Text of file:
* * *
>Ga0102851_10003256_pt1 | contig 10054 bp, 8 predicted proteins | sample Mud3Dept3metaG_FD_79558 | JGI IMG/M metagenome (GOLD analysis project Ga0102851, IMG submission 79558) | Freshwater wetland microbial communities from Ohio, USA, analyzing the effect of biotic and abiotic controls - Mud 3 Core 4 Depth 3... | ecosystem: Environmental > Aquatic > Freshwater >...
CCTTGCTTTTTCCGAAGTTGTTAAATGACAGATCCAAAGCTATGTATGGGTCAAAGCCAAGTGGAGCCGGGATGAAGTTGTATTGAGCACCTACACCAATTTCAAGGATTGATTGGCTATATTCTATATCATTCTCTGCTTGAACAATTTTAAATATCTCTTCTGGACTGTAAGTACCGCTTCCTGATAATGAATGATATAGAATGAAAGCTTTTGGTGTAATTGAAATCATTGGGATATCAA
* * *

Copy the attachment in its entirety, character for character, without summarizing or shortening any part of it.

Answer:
>Ga0102851_10003256_pt1 | contig 10054 bp, 8 predicted proteins | sample Mud3Dept3metaG_FD_79558 | JGI IMG/M metagenome (GOLD analysis project Ga0102851, IMG submission 79558) | Freshwater wetland microbial communities from Ohio, USA, analyzing the effect of biotic and abiotic controls - Mud 3 Core 4 Depth 3... | ecosystem: Environmental > Aquatic > Freshwater >...
CCTTGCTTTTTCCGAAGTTGTTAAATGACAGATCCAAAGCTATGTATGGGTCAAAGCCAAGTGGAGCCGGGATGAAGTTGTATTGAGCACCTACACCAATTTCAAGGATTGATTGGCTATATTCTATATCATTCTCTGCTTGAACAATTTTAAATATCTCTTCTGGACTGTAAGTACCGCTTCCTGATAATGAATGATATAGAATGAAAGCTTTTGGTGTAATTGAAATCATTGGGATATCAA